PARASITE PREVENTION: ‘External’ Parasites in Cats and Dogs

For cats and dogs, the most commonly noted external parasites include FLEAS, and TICKS, and occasionally EAR and MANGE MITES (otodectes, demodex and sarcoptes).

FLEAS: Fleas are spread from exposure to other animals, commonly other cats, dogs, and rodents that your outdoor cat or dog may interact with. There are many possible treatments for fleas, but be aware that many of the products available at the pet store or department store may pose toxicity risks to a cat. Never apply flea medications, baths or collars to your cat without discussing first with your veterinarian in order to ensure the product is safe. Remember also that if one cat or dog in your household has fleas, you will need to treat all the animals in the household, as well as perform some cleaning of carpets and bedding in the house. Flea eggs and larvae can persist in the carpeting or rugs for up to six months, so preventative products should be used for this length of time at least. Commonly recommended flea prevention products for cats and dogs include Advantage, Advantage Multi, and Revolution.

TICKS: Ticks can spread many types of diseases, including Lyme disease to your pets (or humans). We are seeing more and more ticks each year in Canada, as the deer population increases and the temperature increases: ticks are moving northwards. Ticks hang out on the ends of long grasses and wave their legs around until they attach to a warm mammal for a meal. In Canada, there are currently two main products for tick prevention for dogs: Advantix, and Revolution. Advantix is a tick repellant medication, and should NOT be applied to cats, but it is safe and effective for administration for dogs. Revolution helps to prevent exposure to one type of tick for cats and dogs, but is not labeled to protect against all types of ticks. If you find a tick on your pet, either bring your pet to the vet to have the tick removed and identified, or remove the tick by using tweezers to grasp the tick as close to the skin as possible and then gently pulling. Sometimes the head of the tick can remain embedded in the skin and can cause an inflammatory reaction. Always save the tick in a pill jar, ziplock bag, or some container and bring to your vet to determine if it is potentially an infectious tick. Regular screening for various tick borne diseases can be performed at the time of your dog’s annual heartworm test, or when you find ticks on your pet. You should consider this testing if your pet is active outdoors (hiking, cottaging, camping, farm pets) and particularly if you travel anywhere in the Lake Erie, Lake Ontario, or St. Lawrence River areas in Ontario. The following parks have higher incidence of ticks also: Long Point Provincial Park, Turkey Point Provincial Park, Rondeau Provincial Park, Point Pelee National Park, Prince Edward Point National Wildlife Area, Wainfleet Bog Conservation Area, and the St. Lawrence Islands National Park area. If you travel to the North-East United States or Minnesota or Wisconsin with your pet, ensure you have planned for tick prevention during the time of your visit.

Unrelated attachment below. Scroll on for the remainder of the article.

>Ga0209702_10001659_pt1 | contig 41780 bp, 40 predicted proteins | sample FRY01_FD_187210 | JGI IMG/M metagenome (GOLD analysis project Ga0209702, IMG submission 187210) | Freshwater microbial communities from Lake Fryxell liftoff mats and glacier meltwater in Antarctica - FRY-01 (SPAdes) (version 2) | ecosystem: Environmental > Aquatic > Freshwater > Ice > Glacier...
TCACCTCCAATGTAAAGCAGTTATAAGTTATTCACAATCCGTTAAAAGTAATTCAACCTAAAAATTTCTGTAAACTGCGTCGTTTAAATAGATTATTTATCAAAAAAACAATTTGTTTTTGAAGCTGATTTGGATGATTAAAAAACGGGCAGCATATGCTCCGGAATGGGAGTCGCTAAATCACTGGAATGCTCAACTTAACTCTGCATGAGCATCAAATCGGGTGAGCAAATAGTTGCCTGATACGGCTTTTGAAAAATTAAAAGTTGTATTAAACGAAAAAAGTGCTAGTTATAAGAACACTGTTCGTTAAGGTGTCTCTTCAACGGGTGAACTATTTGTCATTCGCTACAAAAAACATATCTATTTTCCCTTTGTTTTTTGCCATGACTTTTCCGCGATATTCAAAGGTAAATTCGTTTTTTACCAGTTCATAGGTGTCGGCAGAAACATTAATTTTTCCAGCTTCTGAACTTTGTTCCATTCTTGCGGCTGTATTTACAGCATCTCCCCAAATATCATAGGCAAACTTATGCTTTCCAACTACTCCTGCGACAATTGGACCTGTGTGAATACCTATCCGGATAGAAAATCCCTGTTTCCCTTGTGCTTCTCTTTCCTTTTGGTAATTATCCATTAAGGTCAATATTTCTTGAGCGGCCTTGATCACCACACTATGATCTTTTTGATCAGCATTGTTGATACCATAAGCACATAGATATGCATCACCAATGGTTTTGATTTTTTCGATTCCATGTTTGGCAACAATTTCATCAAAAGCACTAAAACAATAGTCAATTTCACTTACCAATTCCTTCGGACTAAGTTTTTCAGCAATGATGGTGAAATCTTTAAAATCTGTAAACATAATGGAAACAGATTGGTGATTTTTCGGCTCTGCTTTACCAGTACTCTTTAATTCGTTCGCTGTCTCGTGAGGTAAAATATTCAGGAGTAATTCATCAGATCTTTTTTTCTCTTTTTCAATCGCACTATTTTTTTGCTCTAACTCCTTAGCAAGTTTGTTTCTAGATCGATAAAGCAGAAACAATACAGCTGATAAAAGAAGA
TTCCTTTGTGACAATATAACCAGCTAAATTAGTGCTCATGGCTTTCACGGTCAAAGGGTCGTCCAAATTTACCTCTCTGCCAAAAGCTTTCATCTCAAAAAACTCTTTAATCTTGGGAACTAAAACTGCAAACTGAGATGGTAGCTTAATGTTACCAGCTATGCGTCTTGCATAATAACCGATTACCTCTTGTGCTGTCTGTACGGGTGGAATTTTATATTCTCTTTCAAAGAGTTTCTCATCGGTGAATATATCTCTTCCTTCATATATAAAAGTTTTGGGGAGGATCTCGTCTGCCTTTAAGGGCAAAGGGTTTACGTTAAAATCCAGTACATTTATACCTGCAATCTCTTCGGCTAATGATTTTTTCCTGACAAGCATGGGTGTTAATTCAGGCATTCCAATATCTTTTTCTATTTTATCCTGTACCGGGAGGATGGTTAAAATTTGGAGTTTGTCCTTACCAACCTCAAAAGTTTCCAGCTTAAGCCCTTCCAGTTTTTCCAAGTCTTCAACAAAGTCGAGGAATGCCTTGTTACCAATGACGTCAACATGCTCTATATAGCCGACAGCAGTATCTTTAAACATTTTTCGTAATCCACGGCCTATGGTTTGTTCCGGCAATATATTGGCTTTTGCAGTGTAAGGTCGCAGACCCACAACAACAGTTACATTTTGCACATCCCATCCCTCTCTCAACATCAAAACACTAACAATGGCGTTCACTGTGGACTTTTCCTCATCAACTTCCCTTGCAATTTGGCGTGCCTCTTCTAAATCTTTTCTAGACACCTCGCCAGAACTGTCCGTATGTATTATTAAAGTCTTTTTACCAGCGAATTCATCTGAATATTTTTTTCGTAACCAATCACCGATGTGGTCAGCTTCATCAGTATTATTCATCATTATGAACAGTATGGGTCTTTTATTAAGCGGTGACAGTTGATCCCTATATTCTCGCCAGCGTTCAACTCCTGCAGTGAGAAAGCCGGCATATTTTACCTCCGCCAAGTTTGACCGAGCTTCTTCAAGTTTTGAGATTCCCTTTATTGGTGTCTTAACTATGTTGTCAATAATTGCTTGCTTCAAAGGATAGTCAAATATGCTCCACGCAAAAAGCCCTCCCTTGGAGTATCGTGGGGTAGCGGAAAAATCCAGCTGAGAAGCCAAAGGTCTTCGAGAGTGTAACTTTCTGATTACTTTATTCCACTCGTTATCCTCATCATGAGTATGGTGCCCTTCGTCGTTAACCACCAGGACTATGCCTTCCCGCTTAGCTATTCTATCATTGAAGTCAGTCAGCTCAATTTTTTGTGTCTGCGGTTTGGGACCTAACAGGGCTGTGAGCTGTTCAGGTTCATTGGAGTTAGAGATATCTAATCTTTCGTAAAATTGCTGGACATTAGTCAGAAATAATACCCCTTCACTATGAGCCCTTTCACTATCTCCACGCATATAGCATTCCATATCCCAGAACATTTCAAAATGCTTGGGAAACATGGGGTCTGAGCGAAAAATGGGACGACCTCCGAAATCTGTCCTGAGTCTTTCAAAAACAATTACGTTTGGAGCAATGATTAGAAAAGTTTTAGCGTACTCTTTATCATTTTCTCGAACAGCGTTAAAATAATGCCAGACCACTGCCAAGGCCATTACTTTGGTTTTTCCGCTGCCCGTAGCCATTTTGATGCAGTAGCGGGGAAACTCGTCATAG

EAR MITES: Nasty creepy crawlies that are most commonly found in the ears of kittens or cats, but occasionally in dogs. They cause a large amount of itching, inflammation and debris in the ears, and are contagious from cat to cat. If a new cat in your household is diagnosed with ear mites, you will need to treat all cats in your house with prevention products such as Revolution or Advantage multi. Cats diagnosed with this infection (a swab from their ears is viewed under the microscope for diagnosis) require ear cleaning to remove debris, and specific medications for their ears to treat an active infection. Dogs are usually exposed to ear mites from an infected cat.